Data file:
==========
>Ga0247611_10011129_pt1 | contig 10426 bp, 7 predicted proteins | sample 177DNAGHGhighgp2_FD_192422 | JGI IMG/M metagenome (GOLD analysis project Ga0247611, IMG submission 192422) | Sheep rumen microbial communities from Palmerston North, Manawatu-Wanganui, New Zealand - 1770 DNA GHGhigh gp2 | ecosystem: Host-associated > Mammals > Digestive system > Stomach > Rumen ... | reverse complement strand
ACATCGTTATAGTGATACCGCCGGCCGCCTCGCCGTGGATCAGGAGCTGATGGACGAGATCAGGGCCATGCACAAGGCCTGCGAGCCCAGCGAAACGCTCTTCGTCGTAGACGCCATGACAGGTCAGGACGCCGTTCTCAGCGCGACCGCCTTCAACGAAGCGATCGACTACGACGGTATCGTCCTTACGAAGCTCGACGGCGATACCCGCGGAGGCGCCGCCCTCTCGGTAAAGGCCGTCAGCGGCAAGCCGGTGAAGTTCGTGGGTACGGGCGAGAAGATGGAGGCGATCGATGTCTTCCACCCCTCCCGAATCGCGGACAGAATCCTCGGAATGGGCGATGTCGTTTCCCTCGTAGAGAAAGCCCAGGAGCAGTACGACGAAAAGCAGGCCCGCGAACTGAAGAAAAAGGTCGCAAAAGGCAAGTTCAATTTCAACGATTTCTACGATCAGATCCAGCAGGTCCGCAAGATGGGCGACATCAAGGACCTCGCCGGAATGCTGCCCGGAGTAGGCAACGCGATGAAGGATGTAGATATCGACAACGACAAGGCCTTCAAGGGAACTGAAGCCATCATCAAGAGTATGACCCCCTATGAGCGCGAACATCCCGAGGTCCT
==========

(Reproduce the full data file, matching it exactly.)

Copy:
>Ga0247611_10011129_pt1 | contig 10426 bp, 7 predicted proteins | sample 177DNAGHGhighgp2_FD_192422 | JGI IMG/M metagenome (GOLD analysis project Ga0247611, IMG submission 192422) | Sheep rumen microbial communities from Palmerston North, Manawatu-Wanganui, New Zealand - 1770 DNA GHGhigh gp2 | ecosystem: Host-associated > Mammals > Digestive system > Stomach > Rumen ... | reverse complement strand
ACATCGTTATAGTGATACCGCCGGCCGCCTCGCCGTGGATCAGGAGCTGATGGACGAGATCAGGGCCATGCACAAGGCCTGCGAGCCCAGCGAAACGCTCTTCGTCGTAGACGCCATGACAGGTCAGGACGCCGTTCTCAGCGCGACCGCCTTCAACGAAGCGATCGACTACGACGGTATCGTCCTTACGAAGCTCGACGGCGATACCCGCGGAGGCGCCGCCCTCTCGGTAAAGGCCGTCAGCGGCAAGCCGGTGAAGTTCGTGGGTACGGGCGAGAAGATGGAGGCGATCGATGTCTTCCACCCCTCCCGAATCGCGGACAGAATCCTCGGAATGGGCGATGTCGTTTCCCTCGTAGAGAAAGCCCAGGAGCAGTACGACGAAAAGCAGGCCCGCGAACTGAAGAAAAAGGTCGCAAAAGGCAAGTTCAATTTCAACGATTTCTACGATCAGATCCAGCAGGTCCGCAAGATGGGCGACATCAAGGACCTCGCCGGAATGCTGCCCGGAGTAGGCAACGCGATGAAGGATGTAGATATCGACAACGACAAGGCCTTCAAGGGAACTGAAGCCATCATCAAGAGTATGACCCCCTATGAGCGCGAACATCCCGAGGTCCT